19th Century Origins[edit]

As outlined in the Sociological Approach, Parsons' theory draws upon the economic impact of the Industrial Revolution on families. Parsons' lack of empirical evidence[17], however, makes this theory weak from an economic perspective. Anderson's research also opposes this as he found 23% of households contained extended family[18] in an 1851 census, at the peak of industrialisation.

21st Century Research[edit]

Recent research into the History of the Nuclear Family focuses more on the shift in family structure, especially the transition into the 'typical' Nuclear Family seen in the 21st Century of a couple with two children. This shift is most apparent between 1881 and 1928 when the mean number of children within a family fell from 5.27 to 2.08[19].

The main catalysts of the shift to a smaller family structure originated during World War I. With 40-60% of recruits failing health checks during the Boer War[20], it became clear that social reform was necessary to have a strong labour force. The Liberal Government placed the pressure of financing these reforms on the wealthy through tax policies. Many families saw a break down of their wealth and a deterioration of the man's position within the home, paired with the increase in a women's independence during and after WWI, the typical roles within a family changed. Many landowners sold parts of their estates to compensate their loss of income, and these properties were largely partitioned into smaller units to help defeat the housing crisis. The combination of these factors led to a fall in the size of the family as a focus on children and wellbeing also began to dominate families' thinking.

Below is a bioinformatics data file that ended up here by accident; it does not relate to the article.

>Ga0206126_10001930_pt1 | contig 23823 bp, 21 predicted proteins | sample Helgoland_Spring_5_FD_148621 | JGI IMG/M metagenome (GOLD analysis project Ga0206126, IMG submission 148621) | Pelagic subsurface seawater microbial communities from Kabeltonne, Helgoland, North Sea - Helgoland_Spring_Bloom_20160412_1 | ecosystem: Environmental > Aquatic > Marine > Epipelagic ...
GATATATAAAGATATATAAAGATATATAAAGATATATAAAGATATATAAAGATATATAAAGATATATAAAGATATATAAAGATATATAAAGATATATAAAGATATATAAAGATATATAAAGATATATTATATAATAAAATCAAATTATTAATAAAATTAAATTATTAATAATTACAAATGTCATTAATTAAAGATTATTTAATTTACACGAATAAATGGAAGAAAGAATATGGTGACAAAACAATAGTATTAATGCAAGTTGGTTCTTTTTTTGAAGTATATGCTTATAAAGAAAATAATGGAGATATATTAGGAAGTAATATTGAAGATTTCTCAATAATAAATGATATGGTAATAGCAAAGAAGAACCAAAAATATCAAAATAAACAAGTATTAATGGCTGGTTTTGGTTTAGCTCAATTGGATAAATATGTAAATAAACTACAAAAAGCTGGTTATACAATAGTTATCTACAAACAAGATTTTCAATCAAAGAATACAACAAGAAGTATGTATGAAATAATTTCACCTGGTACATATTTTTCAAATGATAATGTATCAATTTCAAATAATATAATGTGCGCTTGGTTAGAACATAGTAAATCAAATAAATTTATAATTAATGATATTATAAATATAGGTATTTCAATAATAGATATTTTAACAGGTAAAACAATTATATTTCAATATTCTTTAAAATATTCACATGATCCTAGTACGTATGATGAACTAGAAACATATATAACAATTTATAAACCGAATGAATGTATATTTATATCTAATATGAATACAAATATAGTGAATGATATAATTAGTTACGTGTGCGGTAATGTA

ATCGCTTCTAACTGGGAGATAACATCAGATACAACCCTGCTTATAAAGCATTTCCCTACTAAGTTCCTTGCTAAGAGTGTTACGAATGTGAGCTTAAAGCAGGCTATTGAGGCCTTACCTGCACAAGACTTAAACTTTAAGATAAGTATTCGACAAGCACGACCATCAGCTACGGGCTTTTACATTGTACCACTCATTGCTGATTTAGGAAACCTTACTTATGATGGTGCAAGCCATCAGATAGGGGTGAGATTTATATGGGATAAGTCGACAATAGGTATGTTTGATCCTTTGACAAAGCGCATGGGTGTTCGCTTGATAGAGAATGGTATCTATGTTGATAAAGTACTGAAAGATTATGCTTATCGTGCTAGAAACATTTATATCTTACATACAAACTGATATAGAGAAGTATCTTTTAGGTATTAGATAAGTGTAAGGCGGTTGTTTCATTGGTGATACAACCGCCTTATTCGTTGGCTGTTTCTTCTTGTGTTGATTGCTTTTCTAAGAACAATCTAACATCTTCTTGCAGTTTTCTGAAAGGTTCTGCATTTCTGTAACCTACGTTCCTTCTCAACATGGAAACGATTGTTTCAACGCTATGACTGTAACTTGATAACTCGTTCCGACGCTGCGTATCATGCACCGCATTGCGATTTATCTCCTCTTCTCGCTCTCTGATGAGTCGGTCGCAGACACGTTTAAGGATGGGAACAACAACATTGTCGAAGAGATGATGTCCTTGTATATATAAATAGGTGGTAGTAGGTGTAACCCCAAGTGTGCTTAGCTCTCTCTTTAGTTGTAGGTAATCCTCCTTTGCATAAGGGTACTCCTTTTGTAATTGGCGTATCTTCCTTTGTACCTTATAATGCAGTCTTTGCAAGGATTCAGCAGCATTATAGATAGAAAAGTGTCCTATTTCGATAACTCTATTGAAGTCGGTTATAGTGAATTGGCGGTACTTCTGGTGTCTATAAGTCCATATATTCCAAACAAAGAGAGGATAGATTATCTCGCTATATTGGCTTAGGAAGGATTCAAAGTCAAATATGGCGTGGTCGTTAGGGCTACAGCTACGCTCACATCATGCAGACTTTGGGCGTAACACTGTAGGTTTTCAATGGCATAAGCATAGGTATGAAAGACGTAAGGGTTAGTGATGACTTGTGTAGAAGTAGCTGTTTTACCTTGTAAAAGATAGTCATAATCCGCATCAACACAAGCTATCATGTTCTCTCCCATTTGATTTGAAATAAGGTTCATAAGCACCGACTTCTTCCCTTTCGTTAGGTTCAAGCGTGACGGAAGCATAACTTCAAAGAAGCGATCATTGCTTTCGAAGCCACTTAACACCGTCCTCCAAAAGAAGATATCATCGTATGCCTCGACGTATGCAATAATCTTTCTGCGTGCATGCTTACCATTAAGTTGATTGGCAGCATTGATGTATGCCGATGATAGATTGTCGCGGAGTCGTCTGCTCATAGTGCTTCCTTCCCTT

Overall Economic research mostly investigates the shifts in family structures and their significance within society as opposed to its origins, thus it is less significant to the debate.

Conclusion[edit]

Anthropology differs in its temporal approach to the other disciplines. Economy, History, and especially Sociology tend to use historical dichotomies of before and after[9], regarding the transformation from extended to nuclear families, disregarding periods of history that could be evaluated into analysis.

These disciplines have all evolved their arguments about the emergence of the nuclear family, especially over the last century. Whilst there are conflicts within disciplines, and more importantly between the disciplines about the emergence, an interdisciplinary approach allows a broader analysis of the topic, and a multi-faceted understanding of the implications of family structure in the ever-changing world around us.

References[edit]

  1. a b Murdock G. Social structure. George Peter Murdock, .. New York: Macmillan C°; 1949.
  2. a b c d e f g Wrightson K. The family in early modern England: continuity and change. In: Hanoverian Britain and Empire, Woodbridge: The Boydell Press; 1998